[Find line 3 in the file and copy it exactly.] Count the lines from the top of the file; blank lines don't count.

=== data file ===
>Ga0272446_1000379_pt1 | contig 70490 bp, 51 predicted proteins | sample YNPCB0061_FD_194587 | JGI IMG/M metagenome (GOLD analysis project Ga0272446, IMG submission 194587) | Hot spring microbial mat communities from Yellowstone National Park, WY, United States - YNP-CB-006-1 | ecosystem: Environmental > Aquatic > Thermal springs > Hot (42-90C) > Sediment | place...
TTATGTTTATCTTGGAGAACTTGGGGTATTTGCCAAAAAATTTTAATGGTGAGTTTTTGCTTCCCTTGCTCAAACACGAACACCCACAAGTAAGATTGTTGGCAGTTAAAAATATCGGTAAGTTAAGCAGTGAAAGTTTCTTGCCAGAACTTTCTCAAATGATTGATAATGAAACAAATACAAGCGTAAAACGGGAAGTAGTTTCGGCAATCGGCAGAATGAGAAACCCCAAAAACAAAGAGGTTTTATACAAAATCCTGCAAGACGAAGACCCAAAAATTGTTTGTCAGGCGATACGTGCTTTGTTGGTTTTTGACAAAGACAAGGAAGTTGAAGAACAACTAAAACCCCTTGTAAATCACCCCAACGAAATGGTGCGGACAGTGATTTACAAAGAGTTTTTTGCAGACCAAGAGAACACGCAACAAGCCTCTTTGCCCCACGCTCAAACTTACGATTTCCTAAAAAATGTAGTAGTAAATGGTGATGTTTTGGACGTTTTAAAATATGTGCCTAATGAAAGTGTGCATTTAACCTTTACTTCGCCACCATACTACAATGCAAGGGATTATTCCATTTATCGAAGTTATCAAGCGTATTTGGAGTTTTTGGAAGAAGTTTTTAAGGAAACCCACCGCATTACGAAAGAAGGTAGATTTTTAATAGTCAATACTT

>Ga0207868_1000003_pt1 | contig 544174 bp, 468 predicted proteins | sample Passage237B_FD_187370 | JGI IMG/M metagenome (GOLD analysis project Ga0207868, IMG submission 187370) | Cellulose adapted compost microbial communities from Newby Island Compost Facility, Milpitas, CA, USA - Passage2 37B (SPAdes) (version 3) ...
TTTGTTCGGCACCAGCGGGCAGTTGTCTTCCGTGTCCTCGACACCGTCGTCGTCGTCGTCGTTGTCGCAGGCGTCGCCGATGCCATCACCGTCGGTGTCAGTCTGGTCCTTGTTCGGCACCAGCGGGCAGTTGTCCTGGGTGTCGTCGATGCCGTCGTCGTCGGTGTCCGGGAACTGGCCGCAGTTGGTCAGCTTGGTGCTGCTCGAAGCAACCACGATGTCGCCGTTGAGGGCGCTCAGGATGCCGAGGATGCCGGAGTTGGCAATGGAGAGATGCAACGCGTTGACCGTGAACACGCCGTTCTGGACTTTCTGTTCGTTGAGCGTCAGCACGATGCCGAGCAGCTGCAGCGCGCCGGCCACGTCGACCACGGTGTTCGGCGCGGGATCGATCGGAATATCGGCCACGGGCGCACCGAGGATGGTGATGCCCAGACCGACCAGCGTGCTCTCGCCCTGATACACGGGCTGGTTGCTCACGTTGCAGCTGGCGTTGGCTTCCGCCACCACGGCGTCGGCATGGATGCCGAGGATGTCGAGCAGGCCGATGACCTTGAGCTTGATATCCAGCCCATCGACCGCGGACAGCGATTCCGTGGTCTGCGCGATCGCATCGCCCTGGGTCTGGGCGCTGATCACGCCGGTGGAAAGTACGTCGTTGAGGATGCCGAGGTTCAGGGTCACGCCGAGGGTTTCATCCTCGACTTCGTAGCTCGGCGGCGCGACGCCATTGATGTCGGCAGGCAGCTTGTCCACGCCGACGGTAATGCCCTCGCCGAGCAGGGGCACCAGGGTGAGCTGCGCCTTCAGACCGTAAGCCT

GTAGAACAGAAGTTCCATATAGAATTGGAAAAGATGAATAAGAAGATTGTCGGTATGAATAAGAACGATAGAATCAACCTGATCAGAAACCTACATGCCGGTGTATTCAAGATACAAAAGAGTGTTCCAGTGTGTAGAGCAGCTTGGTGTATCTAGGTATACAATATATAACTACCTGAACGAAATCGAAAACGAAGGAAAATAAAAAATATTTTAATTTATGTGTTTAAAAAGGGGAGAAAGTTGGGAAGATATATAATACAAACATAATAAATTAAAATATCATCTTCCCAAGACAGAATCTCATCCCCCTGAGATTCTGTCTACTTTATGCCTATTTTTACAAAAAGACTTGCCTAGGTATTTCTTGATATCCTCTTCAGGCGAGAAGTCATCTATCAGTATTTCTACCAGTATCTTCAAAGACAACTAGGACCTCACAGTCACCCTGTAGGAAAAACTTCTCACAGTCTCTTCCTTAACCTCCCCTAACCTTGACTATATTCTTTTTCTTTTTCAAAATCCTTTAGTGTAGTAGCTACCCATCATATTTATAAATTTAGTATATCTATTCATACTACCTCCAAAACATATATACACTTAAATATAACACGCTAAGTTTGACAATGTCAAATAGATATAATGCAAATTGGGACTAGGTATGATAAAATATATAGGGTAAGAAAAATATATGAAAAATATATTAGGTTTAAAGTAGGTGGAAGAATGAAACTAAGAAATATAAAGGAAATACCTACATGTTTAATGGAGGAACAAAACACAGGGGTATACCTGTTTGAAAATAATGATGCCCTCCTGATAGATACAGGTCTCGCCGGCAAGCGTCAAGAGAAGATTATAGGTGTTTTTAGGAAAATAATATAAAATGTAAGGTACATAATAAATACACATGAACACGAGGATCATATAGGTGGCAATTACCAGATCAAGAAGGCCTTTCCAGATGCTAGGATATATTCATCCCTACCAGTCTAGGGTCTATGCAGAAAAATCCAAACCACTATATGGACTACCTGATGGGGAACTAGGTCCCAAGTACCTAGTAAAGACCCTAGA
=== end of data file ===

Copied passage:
>Ga0207868_1000003_pt1 | contig 544174 bp, 468 predicted proteins | sample Passage237B_FD_187370 | JGI IMG/M metagenome (GOLD analysis project Ga0207868, IMG submission 187370) | Cellulose adapted compost microbial communities from Newby Island Compost Facility, Milpitas, CA, USA - Passage2 37B (SPAdes) (version 3) ...